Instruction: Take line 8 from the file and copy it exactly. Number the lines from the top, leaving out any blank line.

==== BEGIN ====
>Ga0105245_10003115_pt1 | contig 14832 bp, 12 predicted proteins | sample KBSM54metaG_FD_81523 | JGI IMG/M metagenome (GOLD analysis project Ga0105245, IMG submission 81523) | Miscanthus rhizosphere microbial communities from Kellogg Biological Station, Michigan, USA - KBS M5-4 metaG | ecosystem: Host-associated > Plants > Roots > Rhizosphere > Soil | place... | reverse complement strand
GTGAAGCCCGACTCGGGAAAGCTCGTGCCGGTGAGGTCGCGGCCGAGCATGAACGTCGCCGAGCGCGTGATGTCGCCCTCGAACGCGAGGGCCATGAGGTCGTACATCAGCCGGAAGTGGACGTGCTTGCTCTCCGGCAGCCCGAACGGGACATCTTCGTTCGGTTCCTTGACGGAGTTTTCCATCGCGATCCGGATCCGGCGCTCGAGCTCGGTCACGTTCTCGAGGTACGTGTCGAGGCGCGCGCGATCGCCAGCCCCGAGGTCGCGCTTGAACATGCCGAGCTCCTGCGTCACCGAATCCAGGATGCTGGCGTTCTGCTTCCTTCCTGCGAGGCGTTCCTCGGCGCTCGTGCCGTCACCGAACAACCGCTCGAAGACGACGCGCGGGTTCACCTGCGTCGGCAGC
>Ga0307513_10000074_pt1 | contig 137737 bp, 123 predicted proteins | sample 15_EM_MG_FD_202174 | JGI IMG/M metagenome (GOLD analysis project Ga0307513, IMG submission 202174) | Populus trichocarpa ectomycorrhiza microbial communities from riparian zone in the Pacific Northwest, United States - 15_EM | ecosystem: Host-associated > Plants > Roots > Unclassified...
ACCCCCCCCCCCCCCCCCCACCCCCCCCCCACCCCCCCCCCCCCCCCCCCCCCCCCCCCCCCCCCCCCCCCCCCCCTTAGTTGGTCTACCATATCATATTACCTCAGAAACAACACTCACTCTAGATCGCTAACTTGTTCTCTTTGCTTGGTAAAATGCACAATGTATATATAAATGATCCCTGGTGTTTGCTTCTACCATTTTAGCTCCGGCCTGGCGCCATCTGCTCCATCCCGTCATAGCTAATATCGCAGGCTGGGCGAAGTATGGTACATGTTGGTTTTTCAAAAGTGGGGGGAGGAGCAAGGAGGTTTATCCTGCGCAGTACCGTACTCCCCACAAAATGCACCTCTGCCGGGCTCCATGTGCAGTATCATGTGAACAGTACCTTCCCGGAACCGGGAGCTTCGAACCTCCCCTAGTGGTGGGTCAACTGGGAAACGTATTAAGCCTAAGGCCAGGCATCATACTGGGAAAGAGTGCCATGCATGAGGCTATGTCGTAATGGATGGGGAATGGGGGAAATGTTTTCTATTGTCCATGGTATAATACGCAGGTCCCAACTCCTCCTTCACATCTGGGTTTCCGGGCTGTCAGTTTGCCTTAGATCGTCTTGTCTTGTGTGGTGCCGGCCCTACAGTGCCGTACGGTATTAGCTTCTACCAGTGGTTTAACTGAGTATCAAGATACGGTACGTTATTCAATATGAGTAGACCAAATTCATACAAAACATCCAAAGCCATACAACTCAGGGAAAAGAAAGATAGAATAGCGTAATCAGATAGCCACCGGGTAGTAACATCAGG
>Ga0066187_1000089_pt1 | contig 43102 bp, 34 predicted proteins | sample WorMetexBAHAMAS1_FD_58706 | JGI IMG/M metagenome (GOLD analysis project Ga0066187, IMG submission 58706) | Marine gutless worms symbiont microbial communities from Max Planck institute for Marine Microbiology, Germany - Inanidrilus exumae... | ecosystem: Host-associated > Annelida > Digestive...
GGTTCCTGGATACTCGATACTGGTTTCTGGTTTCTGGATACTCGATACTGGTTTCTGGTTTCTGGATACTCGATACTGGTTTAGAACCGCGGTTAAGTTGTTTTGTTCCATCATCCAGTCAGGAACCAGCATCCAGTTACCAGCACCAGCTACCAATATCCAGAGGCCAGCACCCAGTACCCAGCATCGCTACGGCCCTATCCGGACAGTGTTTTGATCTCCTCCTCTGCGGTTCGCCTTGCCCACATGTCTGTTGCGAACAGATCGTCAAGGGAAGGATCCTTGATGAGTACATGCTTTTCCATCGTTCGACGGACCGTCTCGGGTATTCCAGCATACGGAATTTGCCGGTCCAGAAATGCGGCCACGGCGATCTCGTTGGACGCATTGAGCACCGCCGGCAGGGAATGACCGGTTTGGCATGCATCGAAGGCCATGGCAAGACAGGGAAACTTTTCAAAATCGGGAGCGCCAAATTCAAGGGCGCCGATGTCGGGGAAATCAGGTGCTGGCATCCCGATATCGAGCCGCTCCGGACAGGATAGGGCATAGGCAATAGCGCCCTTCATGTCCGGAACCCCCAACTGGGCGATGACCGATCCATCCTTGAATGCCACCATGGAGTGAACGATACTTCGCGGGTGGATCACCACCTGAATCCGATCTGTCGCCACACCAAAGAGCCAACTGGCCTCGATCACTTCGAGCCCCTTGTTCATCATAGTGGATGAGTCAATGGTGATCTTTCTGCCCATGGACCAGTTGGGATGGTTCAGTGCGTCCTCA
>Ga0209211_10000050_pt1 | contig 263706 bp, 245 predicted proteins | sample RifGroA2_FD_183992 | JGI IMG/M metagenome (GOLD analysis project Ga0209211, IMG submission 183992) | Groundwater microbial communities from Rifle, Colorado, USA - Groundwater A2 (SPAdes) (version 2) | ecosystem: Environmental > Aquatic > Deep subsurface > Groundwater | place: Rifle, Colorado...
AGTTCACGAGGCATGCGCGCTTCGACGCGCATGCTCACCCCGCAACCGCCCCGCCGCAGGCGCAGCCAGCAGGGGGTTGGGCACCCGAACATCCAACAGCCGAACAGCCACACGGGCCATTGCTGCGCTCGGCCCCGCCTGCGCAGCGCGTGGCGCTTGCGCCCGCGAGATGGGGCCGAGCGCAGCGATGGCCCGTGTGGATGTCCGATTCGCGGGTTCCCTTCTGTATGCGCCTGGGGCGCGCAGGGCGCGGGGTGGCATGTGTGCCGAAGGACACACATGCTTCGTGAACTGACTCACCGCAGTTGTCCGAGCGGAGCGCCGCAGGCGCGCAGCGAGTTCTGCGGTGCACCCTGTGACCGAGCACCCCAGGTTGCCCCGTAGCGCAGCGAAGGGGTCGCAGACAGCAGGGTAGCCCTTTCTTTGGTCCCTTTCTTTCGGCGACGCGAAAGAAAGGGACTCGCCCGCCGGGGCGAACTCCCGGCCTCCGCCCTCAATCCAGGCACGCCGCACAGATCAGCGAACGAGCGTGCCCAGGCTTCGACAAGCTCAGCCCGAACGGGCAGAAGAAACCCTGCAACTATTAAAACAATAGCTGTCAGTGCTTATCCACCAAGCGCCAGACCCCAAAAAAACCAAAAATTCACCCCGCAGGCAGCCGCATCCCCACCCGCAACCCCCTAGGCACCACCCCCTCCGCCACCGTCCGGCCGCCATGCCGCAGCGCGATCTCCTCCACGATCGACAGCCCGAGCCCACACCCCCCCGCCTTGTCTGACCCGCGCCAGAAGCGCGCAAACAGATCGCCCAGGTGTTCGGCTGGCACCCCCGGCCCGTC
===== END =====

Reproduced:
AGTTCACGAGGCATGCGCGCTTCGACGCGCATGCTCACCCCGCAACCGCCCCGCCGCAGGCGCAGCCAGCAGGGGGTTGGGCACCCGAACATCCAACAGCCGAACAGCCACACGGGCCATTGCTGCGCTCGGCCCCGCCTGCGCAGCGCGTGGCGCTTGCGCCCGCGAGATGGGGCCGAGCGCAGCGATGGCCCGTGTGGATGTCCGATTCGCGGGTTCCCTTCTGTATGCGCCTGGGGCGCGCAGGGCGCGGGGTGGCATGTGTGCCGAAGGACACACATGCTTCGTGAACTGACTCACCGCAGTTGTCCGAGCGGAGCGCCGCAGGCGCGCAGCGAGTTCTGCGGTGCACCCTGTGACCGAGCACCCCAGGTTGCCCCGTAGCGCAGCGAAGGGGTCGCAGACAGCAGGGTAGCCCTTTCTTTGGTCCCTTTCTTTCGGCGACGCGAAAGAAAGGGACTCGCCCGCCGGGGCGAACTCCCGGCCTCCGCCCTCAATCCAGGCACGCCGCACAGATCAGCGAACGAGCGTGCCCAGGCTTCGACAAGCTCAGCCCGAACGGGCAGAAGAAACCCTGCAACTATTAAAACAATAGCTGTCAGTGCTTATCCACCAAGCGCCAGACCCCAAAAAAACCAAAAATTCACCCCGCAGGCAGCCGCATCCCCACCCGCAACCCCCTAGGCACCACCCCCTCCGCCACCGTCCGGCCGCCATGCCGCAGCGCGATCTCCTCCACGATCGACAGCCCGAGCCCACACCCCCCCGCCTTGTCTGACCCGCGCCAGAAGCGCGCAAACAGATCGCCCAGGTGTTCGGCTGGCACCCCCGGCCCGTC